It was during one of these impositions that my beady eyes first alighted upon my new internet fiance, DJ Meph. Those of you wishing to stalk him can do so at djmeph.net. We spoke fairly briefly - just enough for me to work out he was worth following on Twitter. The rest is history: in short, we are both epic trolls and have hoaxed our friends abominally.
Props to Daniel Pass for setting us up on Leap Day: I proposed while my prey was asleep, and when he awoke to find a stream of tweets about chloroform and canapes he was moved to make it Facebook Official. I logged on that night, accepted his friend request and was immediately met with a maelstrom of congratulations on my new relationship status as it dawned upon me that I'd finally met someone as mischievous as myself.
His many friends were lured into dozens of comments, but mine (alas) are more experienced in the Ways of Helen. I fended off streams of text messages with a standard reply, and sat back waiting for the news to spread to my mother.
During this deliciously agonising period I had time to reflect, as I have many times before, on the way we all of us rely so completely upon technology which as children we could never have dreamed of. I remember the wonder my little brother and I experienced when rescued from a car crash by a business man with a gigantic car phone: nobody imagined that twenty years later I'd be casually using its great, great, great grandphone to announce my digital relationship to a man I was communicating with through a third cousin of the computerised typewriters the legal secretaries at my dad's office were using to type up conveyancing documents.
It's an interesting thought, and not one which can be covered in just one blog post. It would be like trying to summarise my whole life in one ANSI-formatted TXT file opened in MS Notepad (which is, as it happens, what I am currently typing this into - old habits die hard). But just imagine: if technology has changed so much about the way we live and communicate now, what will the world look like for our children?
Luckily for DJ Meph, internet babies have yet to be invented: but it can only be a matter of time. The world saw its first internet marriage way back in 1996, and let's face it, stranger things really have happened: it's just that now they have, they're no longer strange...
While we all ponder this incredibly profound thought (and while DJ Meph gets his legal team together to pen the first official restraining order of what I'm sure will be a long and beautiful relationship) I'll leave you with the bloody awful song all of us have had nagging away at our brains since you read the title of this blog post. Sorry for that, by the way.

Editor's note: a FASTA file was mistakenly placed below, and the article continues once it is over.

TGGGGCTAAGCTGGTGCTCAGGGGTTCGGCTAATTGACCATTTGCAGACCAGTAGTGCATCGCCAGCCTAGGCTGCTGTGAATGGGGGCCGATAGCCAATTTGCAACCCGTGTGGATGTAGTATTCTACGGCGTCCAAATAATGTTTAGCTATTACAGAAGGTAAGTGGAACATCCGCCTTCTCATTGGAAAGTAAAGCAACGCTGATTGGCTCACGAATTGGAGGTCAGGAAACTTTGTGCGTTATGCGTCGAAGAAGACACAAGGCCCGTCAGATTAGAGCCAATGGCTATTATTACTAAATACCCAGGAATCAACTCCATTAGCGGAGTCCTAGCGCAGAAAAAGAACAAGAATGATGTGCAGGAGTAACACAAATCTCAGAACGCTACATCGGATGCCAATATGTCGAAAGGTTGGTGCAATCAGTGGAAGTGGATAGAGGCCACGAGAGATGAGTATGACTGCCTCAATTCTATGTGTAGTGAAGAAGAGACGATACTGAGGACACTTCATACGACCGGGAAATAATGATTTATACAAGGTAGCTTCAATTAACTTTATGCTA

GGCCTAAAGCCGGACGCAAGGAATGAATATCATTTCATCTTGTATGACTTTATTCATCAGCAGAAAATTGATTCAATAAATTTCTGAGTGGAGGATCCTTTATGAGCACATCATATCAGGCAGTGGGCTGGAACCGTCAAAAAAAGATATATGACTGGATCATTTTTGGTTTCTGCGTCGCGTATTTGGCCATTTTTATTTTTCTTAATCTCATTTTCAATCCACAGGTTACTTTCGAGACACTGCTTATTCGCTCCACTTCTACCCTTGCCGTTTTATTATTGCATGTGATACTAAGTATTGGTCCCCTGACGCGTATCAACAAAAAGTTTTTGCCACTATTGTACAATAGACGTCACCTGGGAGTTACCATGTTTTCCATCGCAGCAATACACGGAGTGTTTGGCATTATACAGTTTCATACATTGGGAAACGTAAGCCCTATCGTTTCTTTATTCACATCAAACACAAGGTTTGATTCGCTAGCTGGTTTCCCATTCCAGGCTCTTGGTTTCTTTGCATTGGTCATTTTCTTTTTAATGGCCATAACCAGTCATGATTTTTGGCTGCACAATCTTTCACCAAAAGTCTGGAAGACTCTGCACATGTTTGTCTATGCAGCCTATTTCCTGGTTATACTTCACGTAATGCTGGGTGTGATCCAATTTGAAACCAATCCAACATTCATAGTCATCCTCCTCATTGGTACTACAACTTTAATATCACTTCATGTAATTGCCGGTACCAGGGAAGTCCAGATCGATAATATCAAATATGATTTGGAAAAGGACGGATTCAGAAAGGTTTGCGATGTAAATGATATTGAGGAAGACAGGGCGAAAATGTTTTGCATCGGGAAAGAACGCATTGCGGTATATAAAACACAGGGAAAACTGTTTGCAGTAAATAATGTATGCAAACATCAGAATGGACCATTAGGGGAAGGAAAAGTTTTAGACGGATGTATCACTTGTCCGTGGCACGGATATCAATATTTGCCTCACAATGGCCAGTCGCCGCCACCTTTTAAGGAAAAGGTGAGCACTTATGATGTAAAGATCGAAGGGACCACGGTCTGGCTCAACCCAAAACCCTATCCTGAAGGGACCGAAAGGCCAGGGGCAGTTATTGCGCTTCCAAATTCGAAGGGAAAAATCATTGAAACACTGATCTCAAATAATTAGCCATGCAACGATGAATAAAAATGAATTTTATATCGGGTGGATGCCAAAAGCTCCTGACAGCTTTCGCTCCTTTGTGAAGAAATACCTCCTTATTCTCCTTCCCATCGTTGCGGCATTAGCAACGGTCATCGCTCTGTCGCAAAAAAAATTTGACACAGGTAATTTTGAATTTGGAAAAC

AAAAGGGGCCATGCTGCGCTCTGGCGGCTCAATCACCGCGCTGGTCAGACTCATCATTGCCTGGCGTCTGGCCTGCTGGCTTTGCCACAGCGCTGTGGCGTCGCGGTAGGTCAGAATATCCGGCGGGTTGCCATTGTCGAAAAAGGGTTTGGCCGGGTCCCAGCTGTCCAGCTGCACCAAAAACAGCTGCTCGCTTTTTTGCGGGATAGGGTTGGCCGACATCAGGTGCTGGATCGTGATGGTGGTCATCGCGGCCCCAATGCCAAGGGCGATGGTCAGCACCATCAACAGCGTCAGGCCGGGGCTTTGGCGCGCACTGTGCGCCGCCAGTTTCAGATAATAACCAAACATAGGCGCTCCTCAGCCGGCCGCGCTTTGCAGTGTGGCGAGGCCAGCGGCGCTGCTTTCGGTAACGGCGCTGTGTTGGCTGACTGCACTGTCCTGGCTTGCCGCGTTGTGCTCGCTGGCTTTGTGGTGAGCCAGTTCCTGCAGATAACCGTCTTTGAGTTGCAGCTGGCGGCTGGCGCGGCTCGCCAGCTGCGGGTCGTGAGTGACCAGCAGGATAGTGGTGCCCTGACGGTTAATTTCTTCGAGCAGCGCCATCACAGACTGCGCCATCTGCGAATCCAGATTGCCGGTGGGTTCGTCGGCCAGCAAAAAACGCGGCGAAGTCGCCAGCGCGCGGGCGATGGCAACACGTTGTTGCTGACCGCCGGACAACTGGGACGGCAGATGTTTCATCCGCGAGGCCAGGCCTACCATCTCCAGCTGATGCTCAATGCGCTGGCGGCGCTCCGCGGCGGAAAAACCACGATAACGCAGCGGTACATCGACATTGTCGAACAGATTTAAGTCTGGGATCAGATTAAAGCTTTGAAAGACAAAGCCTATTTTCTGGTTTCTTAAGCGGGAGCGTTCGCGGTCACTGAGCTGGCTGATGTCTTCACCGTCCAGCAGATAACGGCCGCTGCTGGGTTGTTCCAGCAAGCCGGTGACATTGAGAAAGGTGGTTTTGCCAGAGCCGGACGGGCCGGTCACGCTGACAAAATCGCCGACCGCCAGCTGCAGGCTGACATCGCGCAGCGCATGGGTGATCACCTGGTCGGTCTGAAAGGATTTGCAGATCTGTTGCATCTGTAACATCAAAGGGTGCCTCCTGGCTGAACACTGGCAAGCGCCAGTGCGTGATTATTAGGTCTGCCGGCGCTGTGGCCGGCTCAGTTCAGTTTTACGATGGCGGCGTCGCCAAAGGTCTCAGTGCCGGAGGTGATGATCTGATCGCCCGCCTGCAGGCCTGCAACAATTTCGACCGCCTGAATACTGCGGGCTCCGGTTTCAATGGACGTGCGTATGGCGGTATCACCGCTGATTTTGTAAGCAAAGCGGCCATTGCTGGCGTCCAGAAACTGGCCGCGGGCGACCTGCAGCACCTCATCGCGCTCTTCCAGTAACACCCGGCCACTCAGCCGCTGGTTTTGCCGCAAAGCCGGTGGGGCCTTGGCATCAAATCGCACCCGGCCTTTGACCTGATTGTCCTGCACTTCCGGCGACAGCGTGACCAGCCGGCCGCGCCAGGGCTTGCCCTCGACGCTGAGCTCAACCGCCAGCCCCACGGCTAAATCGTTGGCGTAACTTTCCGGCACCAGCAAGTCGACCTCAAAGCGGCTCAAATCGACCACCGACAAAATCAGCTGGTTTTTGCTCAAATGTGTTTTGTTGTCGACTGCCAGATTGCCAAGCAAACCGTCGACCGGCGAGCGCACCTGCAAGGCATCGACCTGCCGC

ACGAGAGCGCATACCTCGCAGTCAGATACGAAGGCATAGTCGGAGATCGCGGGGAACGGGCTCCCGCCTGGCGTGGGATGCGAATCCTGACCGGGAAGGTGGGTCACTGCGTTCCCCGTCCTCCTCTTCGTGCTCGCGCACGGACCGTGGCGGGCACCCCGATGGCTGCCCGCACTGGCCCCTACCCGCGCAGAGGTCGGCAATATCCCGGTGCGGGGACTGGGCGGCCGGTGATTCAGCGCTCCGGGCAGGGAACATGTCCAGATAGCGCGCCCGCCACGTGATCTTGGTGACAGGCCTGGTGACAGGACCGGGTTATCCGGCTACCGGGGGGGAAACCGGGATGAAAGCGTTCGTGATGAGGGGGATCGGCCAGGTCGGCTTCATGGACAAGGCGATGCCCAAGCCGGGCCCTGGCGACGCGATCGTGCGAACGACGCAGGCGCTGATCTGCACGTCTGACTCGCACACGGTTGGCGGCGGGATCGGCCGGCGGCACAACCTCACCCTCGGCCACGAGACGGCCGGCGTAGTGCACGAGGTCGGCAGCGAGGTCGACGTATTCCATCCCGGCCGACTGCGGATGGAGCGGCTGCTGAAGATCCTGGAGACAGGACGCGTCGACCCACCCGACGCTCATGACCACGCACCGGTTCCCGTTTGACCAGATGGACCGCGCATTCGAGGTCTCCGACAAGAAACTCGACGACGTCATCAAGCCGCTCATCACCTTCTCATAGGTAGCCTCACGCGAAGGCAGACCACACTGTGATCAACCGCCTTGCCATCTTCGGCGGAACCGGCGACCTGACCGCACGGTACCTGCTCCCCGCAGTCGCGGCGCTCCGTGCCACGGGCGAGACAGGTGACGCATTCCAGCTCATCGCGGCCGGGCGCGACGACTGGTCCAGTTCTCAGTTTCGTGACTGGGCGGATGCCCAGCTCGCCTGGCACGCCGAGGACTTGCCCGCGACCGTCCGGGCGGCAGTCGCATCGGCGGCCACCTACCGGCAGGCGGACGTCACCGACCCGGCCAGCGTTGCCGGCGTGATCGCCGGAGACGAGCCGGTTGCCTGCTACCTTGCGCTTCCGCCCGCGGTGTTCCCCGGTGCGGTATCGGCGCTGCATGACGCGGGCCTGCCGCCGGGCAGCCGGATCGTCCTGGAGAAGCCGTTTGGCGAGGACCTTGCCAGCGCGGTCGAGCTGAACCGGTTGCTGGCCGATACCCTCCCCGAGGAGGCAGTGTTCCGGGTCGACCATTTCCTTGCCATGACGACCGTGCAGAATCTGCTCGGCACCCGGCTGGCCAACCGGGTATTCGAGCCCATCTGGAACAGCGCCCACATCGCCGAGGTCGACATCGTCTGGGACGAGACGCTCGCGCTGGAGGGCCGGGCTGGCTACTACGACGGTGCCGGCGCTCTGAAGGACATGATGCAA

Ever seen this sequence from The IT Crowd? It's my favourite:
I've arranged a trip to the pub to celebrate the 56th birthday of Tim Berners-Lee (and because I wanted an excuse to go to the pub with my colleagues/mates one last time before I leave London for Salford Quays), and as we're all geeks/Graham Linehan fans I thought it might be funny to take along my very own internet. When I took a black box, a car security LED and a battery to our brilliant Innovations team to check I wasn't going to break anything, I didn't expect George to be there, because he's recently retired.
A little about George Auckland, in case you don't know about him. He worked for the BBC for over 40 years - latterly in my department, BBC Learning. I feel I can safely assert that at the BBC - and particularly in all things educational at the BBC - George is legendary. Check out some of the members of his Facebook fan page - you'll notice people like Bill Thompson in there. In fact, the joke goes that although Tim Berners-Lee might have invented the world wide web, it was George who hit the Enter button.
George is a busy man. Over the years he's been involved with the original BBC Micro, set up the Beeb's first web production unit and has worked on all sorts of things - including things like Blue Peter, Bitesize, good old WebWise and - well, I can't list everything here, but he's won more awards than it's worth mentioning and far fewer than he deserves. I didn't expect George to help out, but it was jolly nice to see him.
However, I underestimated the sheer awesomeness of George Auckland. Not only did he make me my very own version of the internet, but he added a brand new function that Berners-Lee either never thought of looking for or was never brave enough to make use of when he originally kick-started the world wide web: a switch. However, times have now changed: HTML 5 and CSS 3 are increasingly popular, IE6 is finally being turned off, and the world is ready.
The default position is hibernation (i.e. usual, day-to-day running of the internet - it is of course impossible to turn the internet off without breaking it), but you can activate advanced functions such as a fully semantic web, DSL rings, cold fusion and world peace by lifting the cover and flicking the switch. At this point the red light starts flashing, to indicate that the internet is working at maximum capacity. However, it's not advisable to do this for long, as the battery wears down fairly quickly. Luckily it's replaceable, but you know, batteries can get expensive etc. and it's a bit of a faff, since they're held in with blu-tack.
Thanks George. I shall treasure my internet forever.
P.S. I found this very interesting talk by George on YouTube, in case you're interested in the future of learning/mobile platforms - particularly interesting given that it's from 2007.